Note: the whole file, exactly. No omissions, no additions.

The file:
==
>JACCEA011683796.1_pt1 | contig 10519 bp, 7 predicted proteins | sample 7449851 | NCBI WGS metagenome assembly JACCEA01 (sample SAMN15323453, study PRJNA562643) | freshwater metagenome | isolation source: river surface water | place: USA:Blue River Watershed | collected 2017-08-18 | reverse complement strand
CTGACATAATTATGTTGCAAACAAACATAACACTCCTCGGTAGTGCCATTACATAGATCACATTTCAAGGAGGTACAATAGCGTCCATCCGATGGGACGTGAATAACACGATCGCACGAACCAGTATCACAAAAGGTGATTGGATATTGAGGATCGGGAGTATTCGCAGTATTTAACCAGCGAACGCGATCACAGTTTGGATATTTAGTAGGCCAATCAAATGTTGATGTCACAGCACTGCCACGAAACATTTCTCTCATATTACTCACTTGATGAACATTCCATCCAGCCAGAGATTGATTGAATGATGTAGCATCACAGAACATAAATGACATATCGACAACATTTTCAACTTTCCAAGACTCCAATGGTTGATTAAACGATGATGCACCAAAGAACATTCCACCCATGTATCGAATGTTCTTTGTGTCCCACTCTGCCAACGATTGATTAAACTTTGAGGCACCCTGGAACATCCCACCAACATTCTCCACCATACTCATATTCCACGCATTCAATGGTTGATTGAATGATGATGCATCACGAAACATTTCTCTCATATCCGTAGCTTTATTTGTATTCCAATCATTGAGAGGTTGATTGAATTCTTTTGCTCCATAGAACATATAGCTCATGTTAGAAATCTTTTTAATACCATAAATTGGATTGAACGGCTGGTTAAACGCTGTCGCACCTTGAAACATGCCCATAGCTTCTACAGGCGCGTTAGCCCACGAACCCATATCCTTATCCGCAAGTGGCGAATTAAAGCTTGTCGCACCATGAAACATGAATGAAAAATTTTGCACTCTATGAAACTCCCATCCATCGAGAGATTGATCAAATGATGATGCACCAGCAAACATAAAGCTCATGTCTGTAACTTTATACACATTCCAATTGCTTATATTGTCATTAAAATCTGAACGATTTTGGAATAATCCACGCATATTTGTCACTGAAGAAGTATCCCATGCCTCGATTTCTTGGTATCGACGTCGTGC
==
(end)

>JACCEA011683796.1_pt1 | contig 10519 bp, 7 predicted proteins | sample 7449851 | NCBI WGS metagenome assembly JACCEA01 (sample SAMN15323453, study PRJNA562643) | freshwater metagenome | isolation source: river surface water | place: USA:Blue River Watershed | collected 2017-08-18 | reverse complement strand
CTGACATAATTATGTTGCAAACAAACATAACACTCCTCGGTAGTGCCATTACATAGATCACATTTCAAGGAGGTACAATAGCGTCCATCCGATGGGACGTGAATAACACGATCGCACGAACCAGTATCACAAAAGGTGATTGGATATTGAGGATCGGGAGTATTCGCAGTATTTAACCAGCGAACGCGATCACAGTTTGGATATTTAGTAGGCCAATCAAATGTTGATGTCACAGCACTGCCACGAAACATTTCTCTCATATTACTCACTTGATGAACATTCCATCCAGCCAGAGATTGATTGAATGATGTAGCATCACAGAACATAAATGACATATCGACAACATTTTCAACTTTCCAAGACTCCAATGGTTGATTAAACGATGATGCACCAAAGAACATTCCACCCATGTATCGAATGTTCTTTGTGTCCCACTCTGCCAACGATTGATTAAACTTTGAGGCACCCTGGAACATCCCACCAACATTCTCCACCATACTCATATTCCACGCATTCAATGGTTGATTGAATGATGATGCATCACGAAACATTTCTCTCATATCCGTAGCTTTATTTGTATTCCAATCATTGAGAGGTTGATTGAATTCTTTTGCTCCATAGAACATATAGCTCATGTTAGAAATCTTTTTAATACCATAAATTGGATTGAACGGCTGGTTAAACGCTGTCGCACCTTGAAACATGCCCATAGCTTCTACAGGCGCGTTAGCCCACGAACCCATATCCTTATCCGCAAGTGGCGAATTAAAGCTTGTCGCACCATGAAACATGAATGAAAAATTTTGCACTCTATGAAACTCCCATCCATCGAGAGATTGATCAAATGATGATGCACCAGCAAACATAAAGCTCATGTCTGTAACTTTATACACATTCCAATTGCTTATATTGTCATTAAAATCTGAACGATTTTGGAATAATCCACGCATATTTGTCACTGAAGAAGTATCCCATGCCTCGATTTCTTGGTATCGACGTCGTGC